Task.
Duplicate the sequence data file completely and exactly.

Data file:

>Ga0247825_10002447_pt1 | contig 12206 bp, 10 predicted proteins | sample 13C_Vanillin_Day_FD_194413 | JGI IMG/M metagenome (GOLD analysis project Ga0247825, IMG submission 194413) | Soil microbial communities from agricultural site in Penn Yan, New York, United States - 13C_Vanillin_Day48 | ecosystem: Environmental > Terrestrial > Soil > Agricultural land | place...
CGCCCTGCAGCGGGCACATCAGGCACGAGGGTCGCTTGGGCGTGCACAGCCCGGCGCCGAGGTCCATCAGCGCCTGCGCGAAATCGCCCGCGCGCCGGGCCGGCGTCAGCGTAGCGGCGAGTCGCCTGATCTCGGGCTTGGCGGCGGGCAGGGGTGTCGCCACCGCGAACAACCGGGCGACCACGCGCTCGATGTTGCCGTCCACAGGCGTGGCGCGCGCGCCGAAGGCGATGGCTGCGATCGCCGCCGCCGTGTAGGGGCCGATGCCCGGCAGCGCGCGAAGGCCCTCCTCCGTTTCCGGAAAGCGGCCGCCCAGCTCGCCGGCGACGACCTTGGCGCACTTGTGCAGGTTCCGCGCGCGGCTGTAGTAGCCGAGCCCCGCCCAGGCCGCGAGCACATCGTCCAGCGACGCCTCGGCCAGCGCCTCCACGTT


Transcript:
>Ga0247825_10002447_pt1 | contig 12206 bp, 10 predicted proteins | sample 13C_Vanillin_Day_FD_194413 | JGI IMG/M metagenome (GOLD analysis project Ga0247825, IMG submission 194413) | Soil microbial communities from agricultural site in Penn Yan, New York, United States - 13C_Vanillin_Day48 | ecosystem: Environmental > Terrestrial > Soil > Agricultural land | place...
CGCCCTGCAGCGGGCACATCAGGCACGAGGGTCGCTTGGGCGTGCACAGCCCGGCGCCGAGGTCCATCAGCGCCTGCGCGAAATCGCCCGCGCGCCGGGCCGGCGTCAGCGTAGCGGCGAGTCGCCTGATCTCGGGCTTGGCGGCGGGCAGGGGTGTCGCCACCGCGAACAACCGGGCGACCACGCGCTCGATGTTGCCGTCCACAGGCGTGGCGCGCGCGCCGAAGGCGATGGCTGCGATCGCCGCCGCCGTGTAGGGGCCGATGCCCGGCAGCGCGCGAAGGCCCTCCTCCGTTTCCGGAAAGCGGCCGCCCAGCTCGCCGGCGACGACCTTGGCGCACTTGTGCAGGTTCCGCGCGCGGCTGTAGTAGCCGAGCCCCGCCCAGGCCGCGAGCACATCGTCCAGCGACGCCTCGGCCAGCGCCTCCACGTT